The early ice is always an interesting period in the fishing calendar. It is definitely one of my favorite times of the year for angling.
Although most of my open water fishing is spent targeting walleyes and bass, when it comes to the early ice period, I most certainly become a panfish junkie. I enjoy eating these tasty fish, I like the fact they are cooperative biters and I appreciate being able to find them on a consistent basis.
When it comes to locating early ice sunfish and crappies, I usually find myself going back to the same half dozen lakes I target each winter. I have learned through experience what to expect on these lakes which brings me to my first point.
Panfish, especially crappies, are quite predictable when it comes to their early ice locations. On the lakes I target, the fish are always located in a deep section of the lake that is usually referred to as a deep basin.
The exact location in this basin may change somewhat from year to year which will require a little searching to find the fish. However, there are times when the schools of fish are pretty much in the exact spot I found them other years. GPS data can be very beneficial.
These fish will be suspended and roaming. This means that sitting in one hole and pulling a mess of fish is probably not going to happen. On the contrary, when I locate fish, I will drill out eight to ten holes in the area. This will allow me to relocate the roaming fish once they leave the hole I am working.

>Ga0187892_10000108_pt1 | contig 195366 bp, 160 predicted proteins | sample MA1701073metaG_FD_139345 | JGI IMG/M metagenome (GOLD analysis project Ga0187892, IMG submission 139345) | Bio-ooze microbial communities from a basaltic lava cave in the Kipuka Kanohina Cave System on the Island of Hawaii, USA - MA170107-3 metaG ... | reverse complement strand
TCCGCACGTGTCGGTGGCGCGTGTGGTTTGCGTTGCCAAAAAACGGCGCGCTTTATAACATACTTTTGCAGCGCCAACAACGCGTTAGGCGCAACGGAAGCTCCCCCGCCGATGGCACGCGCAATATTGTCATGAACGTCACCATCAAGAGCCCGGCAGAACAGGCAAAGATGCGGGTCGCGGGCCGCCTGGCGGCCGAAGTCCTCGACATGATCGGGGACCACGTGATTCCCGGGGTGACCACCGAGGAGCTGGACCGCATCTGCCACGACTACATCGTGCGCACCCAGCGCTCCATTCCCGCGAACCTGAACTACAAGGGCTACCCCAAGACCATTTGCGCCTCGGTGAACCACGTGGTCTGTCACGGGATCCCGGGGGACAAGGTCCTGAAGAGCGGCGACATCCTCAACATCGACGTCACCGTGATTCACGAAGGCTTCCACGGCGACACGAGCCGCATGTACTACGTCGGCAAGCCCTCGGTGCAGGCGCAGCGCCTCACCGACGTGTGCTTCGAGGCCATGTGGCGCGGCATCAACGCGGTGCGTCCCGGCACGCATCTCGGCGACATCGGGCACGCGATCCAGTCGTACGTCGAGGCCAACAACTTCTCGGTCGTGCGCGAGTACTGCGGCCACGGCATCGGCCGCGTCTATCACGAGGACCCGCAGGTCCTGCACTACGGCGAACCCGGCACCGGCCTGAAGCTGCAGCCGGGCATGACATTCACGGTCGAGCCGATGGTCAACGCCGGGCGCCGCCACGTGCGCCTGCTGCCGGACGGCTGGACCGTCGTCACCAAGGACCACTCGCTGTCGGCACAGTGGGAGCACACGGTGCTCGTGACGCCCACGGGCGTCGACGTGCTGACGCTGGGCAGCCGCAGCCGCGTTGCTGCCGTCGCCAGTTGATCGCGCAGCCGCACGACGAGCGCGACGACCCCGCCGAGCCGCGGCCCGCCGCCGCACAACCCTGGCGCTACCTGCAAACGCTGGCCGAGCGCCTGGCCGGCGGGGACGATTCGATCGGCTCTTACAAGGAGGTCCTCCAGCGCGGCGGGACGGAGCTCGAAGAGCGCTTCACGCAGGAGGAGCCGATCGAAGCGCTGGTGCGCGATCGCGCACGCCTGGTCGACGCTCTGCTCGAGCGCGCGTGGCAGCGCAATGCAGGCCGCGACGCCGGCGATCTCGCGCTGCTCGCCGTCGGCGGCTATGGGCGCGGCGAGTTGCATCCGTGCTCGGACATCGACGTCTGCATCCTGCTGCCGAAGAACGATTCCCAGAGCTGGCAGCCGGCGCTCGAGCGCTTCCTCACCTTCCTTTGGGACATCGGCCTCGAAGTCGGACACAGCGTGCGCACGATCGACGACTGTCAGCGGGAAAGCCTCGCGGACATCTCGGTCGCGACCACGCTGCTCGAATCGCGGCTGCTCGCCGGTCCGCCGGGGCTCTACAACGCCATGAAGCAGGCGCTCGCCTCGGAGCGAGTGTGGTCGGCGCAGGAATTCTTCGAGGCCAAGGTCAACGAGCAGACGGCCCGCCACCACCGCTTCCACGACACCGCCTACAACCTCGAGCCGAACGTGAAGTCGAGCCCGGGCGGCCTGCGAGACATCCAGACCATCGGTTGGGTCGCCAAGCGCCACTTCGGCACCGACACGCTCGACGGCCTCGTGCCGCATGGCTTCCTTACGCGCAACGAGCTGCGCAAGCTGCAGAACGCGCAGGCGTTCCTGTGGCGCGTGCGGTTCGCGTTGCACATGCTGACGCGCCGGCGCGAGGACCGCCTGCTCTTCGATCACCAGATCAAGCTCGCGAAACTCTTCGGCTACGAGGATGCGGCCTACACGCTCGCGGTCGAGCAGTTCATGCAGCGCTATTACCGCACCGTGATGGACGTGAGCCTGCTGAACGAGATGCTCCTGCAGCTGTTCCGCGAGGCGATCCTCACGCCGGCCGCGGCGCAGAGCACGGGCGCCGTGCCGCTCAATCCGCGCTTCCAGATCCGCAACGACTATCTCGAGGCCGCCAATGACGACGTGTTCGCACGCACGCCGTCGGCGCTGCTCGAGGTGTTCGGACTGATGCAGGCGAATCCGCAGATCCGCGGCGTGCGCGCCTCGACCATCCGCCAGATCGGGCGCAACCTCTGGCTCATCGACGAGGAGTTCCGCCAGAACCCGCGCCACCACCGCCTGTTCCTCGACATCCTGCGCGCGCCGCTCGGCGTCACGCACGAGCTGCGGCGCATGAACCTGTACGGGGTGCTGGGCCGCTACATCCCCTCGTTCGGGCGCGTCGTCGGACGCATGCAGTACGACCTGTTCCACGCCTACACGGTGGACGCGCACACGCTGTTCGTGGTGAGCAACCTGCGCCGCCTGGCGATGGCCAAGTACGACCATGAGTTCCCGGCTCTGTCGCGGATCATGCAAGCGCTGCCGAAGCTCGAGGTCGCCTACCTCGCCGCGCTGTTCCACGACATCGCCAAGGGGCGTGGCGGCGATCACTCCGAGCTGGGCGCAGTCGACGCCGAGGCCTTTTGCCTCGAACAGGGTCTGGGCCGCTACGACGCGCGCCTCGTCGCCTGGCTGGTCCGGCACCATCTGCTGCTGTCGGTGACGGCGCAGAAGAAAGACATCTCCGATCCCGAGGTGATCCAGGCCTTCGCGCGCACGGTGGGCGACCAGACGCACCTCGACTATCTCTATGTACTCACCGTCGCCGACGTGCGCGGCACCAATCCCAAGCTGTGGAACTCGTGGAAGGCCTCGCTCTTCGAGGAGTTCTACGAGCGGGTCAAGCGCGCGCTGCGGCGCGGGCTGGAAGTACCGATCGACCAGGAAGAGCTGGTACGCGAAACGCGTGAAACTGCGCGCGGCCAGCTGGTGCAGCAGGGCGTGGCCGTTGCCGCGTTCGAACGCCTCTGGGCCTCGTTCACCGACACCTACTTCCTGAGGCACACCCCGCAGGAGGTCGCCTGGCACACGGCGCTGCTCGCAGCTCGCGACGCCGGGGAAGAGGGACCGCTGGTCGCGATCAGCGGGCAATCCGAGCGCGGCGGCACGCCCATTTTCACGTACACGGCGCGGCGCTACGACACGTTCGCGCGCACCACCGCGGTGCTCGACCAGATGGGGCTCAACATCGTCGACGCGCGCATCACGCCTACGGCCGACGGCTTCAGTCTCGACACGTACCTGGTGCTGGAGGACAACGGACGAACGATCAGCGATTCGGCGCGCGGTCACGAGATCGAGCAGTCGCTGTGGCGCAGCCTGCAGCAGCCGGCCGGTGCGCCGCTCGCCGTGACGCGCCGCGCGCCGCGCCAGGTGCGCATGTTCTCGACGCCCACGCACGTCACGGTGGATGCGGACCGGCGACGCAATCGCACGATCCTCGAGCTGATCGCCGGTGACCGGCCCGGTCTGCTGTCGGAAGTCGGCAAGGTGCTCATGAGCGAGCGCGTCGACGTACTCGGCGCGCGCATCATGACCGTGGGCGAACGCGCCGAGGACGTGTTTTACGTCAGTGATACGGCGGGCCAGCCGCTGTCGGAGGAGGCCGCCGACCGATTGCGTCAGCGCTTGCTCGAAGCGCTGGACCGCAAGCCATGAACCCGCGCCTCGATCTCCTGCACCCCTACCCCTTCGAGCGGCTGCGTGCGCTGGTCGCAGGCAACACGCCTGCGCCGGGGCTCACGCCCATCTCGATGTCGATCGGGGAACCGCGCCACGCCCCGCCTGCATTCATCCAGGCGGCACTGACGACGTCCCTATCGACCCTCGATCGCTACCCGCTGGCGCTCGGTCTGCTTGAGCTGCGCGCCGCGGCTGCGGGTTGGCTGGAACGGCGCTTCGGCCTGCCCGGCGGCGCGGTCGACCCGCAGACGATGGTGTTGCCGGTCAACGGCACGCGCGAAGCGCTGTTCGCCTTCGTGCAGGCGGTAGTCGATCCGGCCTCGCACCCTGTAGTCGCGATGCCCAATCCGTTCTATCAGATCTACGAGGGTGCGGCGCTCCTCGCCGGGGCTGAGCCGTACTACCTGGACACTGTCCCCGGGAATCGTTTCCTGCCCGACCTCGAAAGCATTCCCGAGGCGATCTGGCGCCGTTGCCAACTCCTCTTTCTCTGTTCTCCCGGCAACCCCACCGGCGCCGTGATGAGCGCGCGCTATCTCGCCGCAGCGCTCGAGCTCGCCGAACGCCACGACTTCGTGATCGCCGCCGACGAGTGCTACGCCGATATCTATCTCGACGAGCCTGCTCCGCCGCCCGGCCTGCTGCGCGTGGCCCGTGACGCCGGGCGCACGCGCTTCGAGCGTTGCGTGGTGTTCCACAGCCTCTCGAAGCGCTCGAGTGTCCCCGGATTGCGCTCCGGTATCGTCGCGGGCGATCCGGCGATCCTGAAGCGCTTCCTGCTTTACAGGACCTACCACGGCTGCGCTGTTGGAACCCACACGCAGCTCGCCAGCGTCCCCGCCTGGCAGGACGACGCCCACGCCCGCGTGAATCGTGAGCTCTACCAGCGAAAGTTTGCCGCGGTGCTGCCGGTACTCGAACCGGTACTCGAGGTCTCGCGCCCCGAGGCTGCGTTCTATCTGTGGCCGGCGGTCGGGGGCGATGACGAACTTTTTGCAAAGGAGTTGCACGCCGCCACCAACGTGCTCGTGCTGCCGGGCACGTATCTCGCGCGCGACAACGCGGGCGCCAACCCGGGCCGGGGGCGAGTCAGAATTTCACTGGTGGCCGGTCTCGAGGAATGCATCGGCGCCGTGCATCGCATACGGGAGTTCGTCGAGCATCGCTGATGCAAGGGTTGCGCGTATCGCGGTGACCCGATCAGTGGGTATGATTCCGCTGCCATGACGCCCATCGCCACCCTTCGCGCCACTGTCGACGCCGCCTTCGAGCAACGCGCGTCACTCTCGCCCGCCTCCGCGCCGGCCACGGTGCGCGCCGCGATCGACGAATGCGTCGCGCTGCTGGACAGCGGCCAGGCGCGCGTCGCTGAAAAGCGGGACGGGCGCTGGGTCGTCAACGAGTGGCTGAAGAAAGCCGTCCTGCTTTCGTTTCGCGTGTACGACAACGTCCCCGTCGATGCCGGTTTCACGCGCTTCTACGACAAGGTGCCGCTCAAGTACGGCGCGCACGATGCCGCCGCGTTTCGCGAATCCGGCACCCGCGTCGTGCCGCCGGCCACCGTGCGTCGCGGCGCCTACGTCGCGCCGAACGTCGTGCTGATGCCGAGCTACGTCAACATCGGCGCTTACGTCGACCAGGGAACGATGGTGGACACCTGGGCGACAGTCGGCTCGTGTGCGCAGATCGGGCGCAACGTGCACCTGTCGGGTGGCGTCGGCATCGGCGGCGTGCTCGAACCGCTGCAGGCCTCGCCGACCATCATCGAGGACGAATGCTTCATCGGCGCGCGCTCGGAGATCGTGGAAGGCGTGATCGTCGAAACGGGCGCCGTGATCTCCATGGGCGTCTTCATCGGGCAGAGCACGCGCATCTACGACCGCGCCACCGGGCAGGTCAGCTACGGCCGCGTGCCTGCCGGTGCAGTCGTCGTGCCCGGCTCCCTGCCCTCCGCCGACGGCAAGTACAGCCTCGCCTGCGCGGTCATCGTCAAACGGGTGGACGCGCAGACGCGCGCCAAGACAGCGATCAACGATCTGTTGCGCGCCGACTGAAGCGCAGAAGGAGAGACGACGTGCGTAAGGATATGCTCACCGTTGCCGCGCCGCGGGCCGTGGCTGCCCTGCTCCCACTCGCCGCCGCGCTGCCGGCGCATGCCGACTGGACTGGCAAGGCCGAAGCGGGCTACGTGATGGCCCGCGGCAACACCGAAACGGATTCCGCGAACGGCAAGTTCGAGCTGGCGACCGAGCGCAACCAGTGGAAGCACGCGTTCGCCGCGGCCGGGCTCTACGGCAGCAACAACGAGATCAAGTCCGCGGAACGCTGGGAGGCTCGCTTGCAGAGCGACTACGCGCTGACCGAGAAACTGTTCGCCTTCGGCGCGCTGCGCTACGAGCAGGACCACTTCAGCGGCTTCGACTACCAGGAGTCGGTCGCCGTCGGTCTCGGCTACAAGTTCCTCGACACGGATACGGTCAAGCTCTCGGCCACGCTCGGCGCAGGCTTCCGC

Because the crappies and gills are suspended, they become easier to find. By dropping my transducer in a hole, I can instantly read my Vexilar and determine if there are fish present. If I don’t mark fish, I move on to another hole until I do see fish.
Frequently, I will pour a little water on the ice for my transducer and take a reading through the ice before I ever drill a hole. Because the fish are suspended they will show up clearly on my Vexilar. This can be a huge time saver when searching for fish.
Once I do get down to the serious work of catching, I am a fanatic about my technique. I have learned that light, supple line and small jigs are extremely important in the equation of success.
Two-pound-test is my standard line weight. It will hang straight with no memory and communicate the tiniest of bites back to the surface. I am also a big believer in tungsten jigs. Dave Genz puts it well when he says they are “small but fish heavy.” Clam’s Drop Jigs are ideal.
Along with the tiny jigs, I will usually use plastic. Depending on the mood of the fish, I may attach one or two Euro larvae, as well. If the fish are aggressive, I will go without larva and just use plastic.
There is one last point I want to make about the early season bite. I find that these fish can usually be caught during the day. There is no doubt that the low light bite is better, however, there are advantages to being able to fish during the daylight hours.
Early ice is a great time to fish panfish. It is easy to understand how someone can get hooked on ice fishing at this time of the year.